The Role of Long Non-Coding RNAs in Nuclear Organization and Disease

Spector, D. L. (April 2017) The Role of Long Non-Coding RNAs in Nuclear Organization and Disease. Faseb Journal, 31 (Supple). Meeting Abstract 255.2. ISSN 0892-66381530-6860



Genome-wide analyses have identified approximately 16,000 human long non-coding RNA (lncRNA) genes representing approximately 27% of annotated human genes. LncRNAs tend to localize to cell nuclei implying roles in gene expression and/or nuclear organization. While the number of currently annotated lncRNA genes is close to the number of protein-coding genes we know relatively little in regard to the molecular mechanisms by which these RNA molecules exert their functions. I will discuss an interesting mouse (19qA) and human (11q13.1) genomic region that harbors 2 lncRNA genes, Neat1 and Malat1. Evidence will be presented for an architectural role of Neat1 in the establishment and maintenance of a nuclear domain called paraspeckles, and Malat1 in regulating gene expression and RNA splicing in breast cancer progression.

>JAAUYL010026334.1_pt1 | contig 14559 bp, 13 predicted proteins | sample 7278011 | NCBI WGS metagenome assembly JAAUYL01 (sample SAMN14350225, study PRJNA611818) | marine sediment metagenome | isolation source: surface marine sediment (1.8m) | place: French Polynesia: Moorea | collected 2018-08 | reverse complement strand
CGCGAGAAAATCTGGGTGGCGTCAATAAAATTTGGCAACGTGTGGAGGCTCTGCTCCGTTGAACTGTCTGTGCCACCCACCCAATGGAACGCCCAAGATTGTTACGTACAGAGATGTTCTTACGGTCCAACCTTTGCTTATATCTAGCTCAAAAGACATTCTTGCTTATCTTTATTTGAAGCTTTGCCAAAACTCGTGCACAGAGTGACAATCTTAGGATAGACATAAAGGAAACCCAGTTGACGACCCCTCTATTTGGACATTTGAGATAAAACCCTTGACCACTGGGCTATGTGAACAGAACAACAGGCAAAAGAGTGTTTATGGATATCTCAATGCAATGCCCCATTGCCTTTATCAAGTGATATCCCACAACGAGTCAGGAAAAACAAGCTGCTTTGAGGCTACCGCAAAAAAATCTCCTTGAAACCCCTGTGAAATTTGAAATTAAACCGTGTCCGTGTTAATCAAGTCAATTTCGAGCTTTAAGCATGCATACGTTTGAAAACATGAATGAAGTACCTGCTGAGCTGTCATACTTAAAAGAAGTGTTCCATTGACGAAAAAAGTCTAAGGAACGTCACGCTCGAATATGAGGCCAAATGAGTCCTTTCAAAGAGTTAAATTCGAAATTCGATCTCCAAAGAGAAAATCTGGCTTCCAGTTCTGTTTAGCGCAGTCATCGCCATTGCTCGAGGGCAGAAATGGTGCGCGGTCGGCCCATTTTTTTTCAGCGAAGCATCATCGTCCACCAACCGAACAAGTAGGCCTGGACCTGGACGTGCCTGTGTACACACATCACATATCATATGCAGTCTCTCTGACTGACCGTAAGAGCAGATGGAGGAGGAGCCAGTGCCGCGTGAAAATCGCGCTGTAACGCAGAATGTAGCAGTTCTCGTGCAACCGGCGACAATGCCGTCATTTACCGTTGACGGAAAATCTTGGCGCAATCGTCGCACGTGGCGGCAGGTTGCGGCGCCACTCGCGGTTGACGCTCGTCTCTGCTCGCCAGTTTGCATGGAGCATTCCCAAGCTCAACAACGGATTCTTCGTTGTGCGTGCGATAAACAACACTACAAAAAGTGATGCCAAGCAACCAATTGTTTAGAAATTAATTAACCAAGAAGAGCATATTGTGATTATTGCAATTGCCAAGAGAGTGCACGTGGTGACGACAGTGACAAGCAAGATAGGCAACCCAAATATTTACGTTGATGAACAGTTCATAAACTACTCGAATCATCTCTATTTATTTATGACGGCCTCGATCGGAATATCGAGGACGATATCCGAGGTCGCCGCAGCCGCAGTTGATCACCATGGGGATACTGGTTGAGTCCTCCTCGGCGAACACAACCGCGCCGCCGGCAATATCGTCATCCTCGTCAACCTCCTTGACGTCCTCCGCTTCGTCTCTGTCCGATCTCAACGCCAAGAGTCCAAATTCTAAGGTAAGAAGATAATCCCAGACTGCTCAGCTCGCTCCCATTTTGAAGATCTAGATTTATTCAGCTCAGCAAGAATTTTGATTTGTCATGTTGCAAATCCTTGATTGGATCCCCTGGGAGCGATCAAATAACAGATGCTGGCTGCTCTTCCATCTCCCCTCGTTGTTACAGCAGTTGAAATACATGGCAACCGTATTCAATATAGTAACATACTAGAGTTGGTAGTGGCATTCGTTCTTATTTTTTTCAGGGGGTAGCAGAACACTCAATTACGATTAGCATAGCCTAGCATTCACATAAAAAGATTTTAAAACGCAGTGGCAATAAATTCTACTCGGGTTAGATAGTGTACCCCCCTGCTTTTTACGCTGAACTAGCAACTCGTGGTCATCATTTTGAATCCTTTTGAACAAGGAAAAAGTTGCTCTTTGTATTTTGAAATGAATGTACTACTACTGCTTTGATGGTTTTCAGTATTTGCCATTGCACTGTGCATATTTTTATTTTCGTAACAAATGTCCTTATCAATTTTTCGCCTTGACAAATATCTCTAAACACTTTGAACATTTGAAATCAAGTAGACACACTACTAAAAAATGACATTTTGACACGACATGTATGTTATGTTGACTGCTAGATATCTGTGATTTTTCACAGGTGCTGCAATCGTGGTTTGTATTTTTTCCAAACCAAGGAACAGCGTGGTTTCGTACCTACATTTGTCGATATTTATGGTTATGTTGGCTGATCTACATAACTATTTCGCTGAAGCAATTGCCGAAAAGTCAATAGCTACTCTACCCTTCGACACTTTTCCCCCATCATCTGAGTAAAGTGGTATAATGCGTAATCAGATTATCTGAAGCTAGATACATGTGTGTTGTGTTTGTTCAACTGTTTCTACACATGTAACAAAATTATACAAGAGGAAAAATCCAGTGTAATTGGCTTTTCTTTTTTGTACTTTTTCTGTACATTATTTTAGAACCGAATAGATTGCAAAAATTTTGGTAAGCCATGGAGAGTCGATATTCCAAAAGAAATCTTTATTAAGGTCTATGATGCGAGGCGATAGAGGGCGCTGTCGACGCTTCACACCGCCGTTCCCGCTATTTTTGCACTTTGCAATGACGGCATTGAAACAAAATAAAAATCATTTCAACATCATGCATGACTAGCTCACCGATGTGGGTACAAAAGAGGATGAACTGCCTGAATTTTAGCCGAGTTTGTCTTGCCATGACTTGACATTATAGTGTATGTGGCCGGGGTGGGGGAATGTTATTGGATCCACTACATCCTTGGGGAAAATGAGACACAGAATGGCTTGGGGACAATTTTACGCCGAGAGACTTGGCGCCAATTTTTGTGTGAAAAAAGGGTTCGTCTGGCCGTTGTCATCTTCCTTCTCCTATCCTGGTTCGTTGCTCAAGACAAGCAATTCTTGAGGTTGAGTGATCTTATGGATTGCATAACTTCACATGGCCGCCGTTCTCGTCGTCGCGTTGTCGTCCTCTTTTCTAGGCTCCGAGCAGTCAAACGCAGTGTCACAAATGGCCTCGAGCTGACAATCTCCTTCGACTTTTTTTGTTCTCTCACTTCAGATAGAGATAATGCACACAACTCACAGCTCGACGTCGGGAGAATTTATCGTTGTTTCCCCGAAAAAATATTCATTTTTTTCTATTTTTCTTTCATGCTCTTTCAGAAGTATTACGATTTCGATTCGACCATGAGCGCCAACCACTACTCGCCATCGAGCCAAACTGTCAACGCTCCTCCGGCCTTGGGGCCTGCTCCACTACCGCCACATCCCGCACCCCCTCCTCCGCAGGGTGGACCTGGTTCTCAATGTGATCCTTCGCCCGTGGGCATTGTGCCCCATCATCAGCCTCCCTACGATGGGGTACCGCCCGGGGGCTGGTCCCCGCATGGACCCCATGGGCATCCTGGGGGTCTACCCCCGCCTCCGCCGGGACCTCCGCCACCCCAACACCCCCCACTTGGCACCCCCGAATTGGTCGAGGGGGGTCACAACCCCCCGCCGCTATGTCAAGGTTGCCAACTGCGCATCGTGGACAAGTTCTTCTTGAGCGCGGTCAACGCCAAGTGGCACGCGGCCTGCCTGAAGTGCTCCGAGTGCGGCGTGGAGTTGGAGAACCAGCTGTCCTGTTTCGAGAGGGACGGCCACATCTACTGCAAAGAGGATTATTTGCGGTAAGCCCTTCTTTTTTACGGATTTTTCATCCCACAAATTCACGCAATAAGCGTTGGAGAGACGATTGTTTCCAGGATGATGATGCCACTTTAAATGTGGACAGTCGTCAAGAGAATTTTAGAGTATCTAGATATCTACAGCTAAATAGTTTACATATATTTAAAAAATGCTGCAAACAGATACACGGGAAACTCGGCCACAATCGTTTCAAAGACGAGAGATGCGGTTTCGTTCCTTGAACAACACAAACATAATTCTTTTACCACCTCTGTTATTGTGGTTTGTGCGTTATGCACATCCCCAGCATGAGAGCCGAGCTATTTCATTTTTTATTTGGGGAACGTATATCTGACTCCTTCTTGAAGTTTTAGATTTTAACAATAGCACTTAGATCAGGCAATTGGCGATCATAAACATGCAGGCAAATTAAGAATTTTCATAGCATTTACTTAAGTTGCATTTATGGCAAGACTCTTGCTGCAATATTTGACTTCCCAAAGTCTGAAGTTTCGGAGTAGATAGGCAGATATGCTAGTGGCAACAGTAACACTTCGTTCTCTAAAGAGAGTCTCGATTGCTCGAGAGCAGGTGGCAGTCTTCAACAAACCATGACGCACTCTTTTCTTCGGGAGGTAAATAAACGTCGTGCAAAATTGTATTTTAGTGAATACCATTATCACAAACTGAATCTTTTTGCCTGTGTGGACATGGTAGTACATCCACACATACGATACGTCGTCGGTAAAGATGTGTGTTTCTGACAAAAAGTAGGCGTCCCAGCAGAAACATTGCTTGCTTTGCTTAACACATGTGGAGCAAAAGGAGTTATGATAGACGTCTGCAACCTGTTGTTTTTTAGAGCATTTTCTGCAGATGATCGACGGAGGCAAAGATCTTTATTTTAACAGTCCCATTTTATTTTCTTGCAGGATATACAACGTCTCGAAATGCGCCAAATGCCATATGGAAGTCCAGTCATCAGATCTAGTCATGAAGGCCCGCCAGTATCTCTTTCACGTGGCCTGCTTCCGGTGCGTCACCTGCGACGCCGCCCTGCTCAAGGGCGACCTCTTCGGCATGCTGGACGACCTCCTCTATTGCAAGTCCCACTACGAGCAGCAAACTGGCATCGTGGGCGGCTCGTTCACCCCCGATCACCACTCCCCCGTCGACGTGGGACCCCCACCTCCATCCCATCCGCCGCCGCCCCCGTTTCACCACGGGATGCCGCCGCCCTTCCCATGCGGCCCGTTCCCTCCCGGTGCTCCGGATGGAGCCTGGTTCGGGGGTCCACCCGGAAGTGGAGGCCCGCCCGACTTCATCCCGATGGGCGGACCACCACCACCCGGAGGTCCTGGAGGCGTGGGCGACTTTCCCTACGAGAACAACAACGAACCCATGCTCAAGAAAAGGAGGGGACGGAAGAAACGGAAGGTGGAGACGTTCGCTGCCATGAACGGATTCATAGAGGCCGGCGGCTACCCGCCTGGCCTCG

Item Type: Paper
Additional Information: Meeting abstract
Subjects: diseases & disorders > cancer > cancer types > breast cancer
bioinformatics > genomics and proteomics > genetics & nucleic acid processing > DNA, RNA structure, function, modification > long non-coding RNA
Publication Type > Meeting Abstract
CSHL Authors:
Communities: CSHL labs > Spector lab
Depositing User: Matt Covey
Date: April 2017
Date Deposited: 31 Aug 2017 19:18
Last Modified: 29 Jan 2018 16:03

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